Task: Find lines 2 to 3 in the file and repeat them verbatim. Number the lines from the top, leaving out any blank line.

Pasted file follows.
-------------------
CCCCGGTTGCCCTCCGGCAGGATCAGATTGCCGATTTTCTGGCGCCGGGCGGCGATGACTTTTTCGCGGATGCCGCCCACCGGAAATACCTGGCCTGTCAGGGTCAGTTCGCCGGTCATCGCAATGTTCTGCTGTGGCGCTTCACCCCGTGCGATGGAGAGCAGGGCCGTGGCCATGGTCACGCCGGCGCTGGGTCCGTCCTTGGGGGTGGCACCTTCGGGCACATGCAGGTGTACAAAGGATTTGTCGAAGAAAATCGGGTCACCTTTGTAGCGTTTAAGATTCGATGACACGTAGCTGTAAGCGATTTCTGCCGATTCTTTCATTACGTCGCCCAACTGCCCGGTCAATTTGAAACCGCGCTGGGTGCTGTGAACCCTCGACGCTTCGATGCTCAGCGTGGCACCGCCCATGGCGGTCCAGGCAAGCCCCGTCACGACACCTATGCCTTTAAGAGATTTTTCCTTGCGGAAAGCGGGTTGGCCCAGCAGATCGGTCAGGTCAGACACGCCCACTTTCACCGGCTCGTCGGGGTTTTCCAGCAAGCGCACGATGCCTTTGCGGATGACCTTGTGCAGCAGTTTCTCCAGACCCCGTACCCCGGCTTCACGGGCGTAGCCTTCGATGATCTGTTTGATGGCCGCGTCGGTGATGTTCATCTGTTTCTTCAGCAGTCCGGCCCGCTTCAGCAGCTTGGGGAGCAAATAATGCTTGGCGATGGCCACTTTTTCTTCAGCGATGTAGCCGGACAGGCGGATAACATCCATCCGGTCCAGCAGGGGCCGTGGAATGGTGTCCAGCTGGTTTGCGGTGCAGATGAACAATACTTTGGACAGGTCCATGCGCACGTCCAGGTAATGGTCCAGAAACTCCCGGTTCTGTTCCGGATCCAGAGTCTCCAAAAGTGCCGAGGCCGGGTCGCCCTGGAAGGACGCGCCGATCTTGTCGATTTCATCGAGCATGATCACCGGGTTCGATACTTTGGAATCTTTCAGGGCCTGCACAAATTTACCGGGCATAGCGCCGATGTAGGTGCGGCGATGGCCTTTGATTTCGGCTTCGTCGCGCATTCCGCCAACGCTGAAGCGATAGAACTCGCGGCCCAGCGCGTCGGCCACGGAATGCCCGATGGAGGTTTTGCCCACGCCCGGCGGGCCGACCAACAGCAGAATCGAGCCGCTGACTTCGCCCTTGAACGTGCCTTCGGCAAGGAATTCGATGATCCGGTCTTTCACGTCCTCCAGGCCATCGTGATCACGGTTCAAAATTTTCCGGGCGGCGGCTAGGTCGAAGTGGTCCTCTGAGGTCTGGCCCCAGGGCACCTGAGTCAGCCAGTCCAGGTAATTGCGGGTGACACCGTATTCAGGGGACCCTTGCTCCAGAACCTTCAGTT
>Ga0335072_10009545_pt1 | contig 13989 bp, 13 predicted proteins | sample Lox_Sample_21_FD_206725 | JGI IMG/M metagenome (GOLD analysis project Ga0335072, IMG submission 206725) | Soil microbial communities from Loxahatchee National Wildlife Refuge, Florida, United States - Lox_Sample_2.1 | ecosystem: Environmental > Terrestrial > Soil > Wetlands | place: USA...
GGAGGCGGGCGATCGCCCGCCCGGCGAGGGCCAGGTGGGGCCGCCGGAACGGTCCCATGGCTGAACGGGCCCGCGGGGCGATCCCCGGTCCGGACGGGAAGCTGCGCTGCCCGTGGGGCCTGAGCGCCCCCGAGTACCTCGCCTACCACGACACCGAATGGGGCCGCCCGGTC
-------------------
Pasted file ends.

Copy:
>Ga0335072_10009545_pt1 | contig 13989 bp, 13 predicted proteins | sample Lox_Sample_21_FD_206725 | JGI IMG/M metagenome (GOLD analysis project Ga0335072, IMG submission 206725) | Soil microbial communities from Loxahatchee National Wildlife Refuge, Florida, United States - Lox_Sample_2.1 | ecosystem: Environmental > Terrestrial > Soil > Wetlands | place: USA...
GGAGGCGGGCGATCGCCCGCCCGGCGAGGGCCAGGTGGGGCCGCCGGAACGGTCCCATGGCTGAACGGGCCCGCGGGGCGATCCCCGGTCCGGACGGGAAGCTGCGCTGCCCGTGGGGCCTGAGCGCCCCCGAGTACCTCGCCTACCACGACACCGAATGGGGCCGCCCGGTC